Users of popular FaceApp should be wary of terms of use, experts say

Privacy expert Ann Cavoukian says app can potential share photos and other information with third parties

A social media flood of pictures of computer-aged celebrities, including Drake and Stephen Colbert, has boosted the popularity of the ”FaceApp Challenge,” but also has privacy experts raising concerns about the image-altering service’s expansive terms of use.

The app, which offers a range of facial image manipulations from adding facial hair to changing genders and age, has terms of use that include granting the rights to reproduce, modify, publish and share photos and other user content.

Privacy expert Ann Cavoukian says that while most apps have problematic policies, FaceApp’s potential sharing of photos and other information with third parties are especially concerning.

Cavoukian says users should be wary about apps that share something as personal as one’s face because it may be used in ways users didn’t intend.

The app, launched by a Russian company in 2017, had previously drawn criticism for offering the ability to change the ethnicity of users’ photos, an option the company removed.

FaceApp has issued a statement clarifying that it only uploads photos to the cloud that users have selected, and that for those who don’t want identifying information shared can bypass signing in.

The Canadian Press

Like us on Facebook and follow us on Twitter.

Just Posted

White Rock Renegades ‘04 named national champs

Girls went undefeated at national tournament in Calgary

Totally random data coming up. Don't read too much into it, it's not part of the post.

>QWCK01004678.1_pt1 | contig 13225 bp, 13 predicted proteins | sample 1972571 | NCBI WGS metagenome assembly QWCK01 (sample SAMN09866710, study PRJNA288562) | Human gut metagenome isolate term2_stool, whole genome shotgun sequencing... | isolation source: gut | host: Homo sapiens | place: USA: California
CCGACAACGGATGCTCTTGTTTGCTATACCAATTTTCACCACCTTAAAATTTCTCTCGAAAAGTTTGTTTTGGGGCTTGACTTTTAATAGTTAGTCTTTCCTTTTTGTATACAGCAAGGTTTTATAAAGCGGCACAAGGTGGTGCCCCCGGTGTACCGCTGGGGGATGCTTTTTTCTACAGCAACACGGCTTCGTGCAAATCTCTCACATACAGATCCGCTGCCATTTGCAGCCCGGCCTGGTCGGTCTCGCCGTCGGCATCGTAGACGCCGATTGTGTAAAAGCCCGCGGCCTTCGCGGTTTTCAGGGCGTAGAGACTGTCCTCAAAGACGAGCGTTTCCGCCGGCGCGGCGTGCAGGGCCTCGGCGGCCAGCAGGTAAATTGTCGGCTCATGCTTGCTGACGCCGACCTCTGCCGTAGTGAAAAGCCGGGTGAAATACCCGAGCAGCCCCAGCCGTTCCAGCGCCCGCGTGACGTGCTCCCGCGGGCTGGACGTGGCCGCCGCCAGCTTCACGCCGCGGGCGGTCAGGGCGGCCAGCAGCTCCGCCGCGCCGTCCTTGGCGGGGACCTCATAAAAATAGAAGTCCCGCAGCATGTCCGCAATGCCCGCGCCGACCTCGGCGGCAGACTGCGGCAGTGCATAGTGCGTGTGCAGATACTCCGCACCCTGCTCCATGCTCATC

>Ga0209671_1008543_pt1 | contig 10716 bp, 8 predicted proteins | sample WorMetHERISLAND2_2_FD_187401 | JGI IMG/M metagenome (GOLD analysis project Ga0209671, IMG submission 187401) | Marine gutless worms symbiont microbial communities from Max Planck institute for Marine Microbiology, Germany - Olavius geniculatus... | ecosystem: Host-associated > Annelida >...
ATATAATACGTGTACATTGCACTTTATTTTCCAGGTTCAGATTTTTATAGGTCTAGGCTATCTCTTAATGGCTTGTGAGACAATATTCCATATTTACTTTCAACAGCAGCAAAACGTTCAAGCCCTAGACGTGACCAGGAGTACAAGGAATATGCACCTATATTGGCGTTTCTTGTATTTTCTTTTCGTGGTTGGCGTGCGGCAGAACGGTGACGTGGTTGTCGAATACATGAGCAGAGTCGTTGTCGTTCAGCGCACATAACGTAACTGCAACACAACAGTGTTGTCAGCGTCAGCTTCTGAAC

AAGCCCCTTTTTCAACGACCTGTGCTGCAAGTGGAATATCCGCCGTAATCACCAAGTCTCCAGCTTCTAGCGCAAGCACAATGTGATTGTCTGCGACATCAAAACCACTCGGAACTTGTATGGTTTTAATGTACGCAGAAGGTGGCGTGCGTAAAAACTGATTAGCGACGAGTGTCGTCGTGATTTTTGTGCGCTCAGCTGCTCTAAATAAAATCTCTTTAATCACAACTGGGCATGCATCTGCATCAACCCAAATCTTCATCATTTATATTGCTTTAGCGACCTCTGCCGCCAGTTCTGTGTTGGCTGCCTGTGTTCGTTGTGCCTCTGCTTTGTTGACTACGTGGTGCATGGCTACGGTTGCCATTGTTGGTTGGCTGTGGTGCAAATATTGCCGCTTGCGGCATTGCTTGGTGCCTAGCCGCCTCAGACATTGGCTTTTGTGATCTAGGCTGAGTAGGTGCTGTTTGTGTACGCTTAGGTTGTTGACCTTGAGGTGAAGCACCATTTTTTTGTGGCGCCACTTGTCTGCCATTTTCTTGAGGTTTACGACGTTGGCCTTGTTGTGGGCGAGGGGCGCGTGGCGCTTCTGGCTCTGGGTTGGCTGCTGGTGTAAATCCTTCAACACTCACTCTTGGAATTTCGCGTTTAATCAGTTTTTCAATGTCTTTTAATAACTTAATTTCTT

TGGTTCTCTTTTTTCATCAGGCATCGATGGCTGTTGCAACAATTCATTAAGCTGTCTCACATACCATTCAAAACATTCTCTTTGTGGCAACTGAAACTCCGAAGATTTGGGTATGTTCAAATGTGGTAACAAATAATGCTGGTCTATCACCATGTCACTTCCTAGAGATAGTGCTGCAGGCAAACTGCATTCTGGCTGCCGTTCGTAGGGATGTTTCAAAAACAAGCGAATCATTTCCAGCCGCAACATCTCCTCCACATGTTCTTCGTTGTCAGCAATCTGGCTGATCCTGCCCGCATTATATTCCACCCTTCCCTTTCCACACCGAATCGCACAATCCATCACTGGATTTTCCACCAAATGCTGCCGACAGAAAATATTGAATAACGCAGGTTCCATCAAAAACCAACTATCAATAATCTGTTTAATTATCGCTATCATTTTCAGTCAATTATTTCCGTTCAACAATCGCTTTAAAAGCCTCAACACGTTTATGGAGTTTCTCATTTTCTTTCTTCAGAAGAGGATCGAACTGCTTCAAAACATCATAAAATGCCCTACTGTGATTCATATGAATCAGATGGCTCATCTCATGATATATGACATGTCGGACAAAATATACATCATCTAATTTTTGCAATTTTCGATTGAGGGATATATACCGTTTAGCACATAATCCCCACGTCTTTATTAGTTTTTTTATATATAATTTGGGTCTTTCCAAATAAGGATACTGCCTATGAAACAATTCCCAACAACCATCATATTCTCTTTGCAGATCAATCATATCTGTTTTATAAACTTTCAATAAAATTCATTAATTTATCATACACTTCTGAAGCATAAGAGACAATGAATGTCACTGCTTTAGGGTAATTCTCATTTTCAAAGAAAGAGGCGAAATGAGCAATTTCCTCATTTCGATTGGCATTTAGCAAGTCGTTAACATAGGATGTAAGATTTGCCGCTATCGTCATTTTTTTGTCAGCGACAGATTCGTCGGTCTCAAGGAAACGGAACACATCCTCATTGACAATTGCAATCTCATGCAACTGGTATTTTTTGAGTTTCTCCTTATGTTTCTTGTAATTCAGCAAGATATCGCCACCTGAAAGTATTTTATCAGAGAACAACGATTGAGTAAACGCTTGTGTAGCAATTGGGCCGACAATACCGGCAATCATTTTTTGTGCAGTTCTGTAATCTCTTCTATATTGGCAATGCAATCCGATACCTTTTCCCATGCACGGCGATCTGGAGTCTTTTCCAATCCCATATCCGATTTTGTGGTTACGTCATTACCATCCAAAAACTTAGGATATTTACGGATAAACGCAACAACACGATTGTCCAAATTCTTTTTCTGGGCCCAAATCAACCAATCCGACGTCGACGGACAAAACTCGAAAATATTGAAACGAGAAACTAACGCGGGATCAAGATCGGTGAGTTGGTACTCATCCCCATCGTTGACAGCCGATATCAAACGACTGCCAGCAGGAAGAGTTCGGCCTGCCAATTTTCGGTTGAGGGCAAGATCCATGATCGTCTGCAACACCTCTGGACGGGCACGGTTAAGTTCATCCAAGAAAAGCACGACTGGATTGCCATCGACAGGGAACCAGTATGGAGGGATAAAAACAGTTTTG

PHOTOS: Supercars parade to White Rock

More than a dozen cars were on display for the Drive Project

South Surrey woman promotes exercise to help fight Parkinson’s disease

‘This keeps me strong’ says Liz Holroyd Campbell, organizer of the 2019 Parkinson Superwalk

QUIZ: How much do you remember about Woodstock?

Weekend music festival in Bethel, New York, was held 50 years ago

Advocates ‘internationalize’ the fight to free Raif Badawi from Saudi prison

Raif Badawi was arrested on June 17, 2012, and was later sentenced to 1,000 lashes and 10 years in jail for his online criticism of Saudi clerics

Canadian entrepreneurs turning beer byproduct into bread, cookies and profits

Some breweries turn to entrepreneurs looking to turn spent grain into treats for people and their pets

Canada ‘disappointed’ terror suspect’s British citizenship revoked

Jack Letts, who was dubbed “Jihadi Jack” by the U.K. media, has been detained in a Kurdish prison for about two years

Chrystia Freeland condemns violence in Hong Kong, backs right to peaceful assembly

There have been months of protests in the semi-autonomous region

B.C. VIEWS: Log exports and my other errors so far in 2019

Plastic bags, legislature overspending turn out differently

Most Read

l -->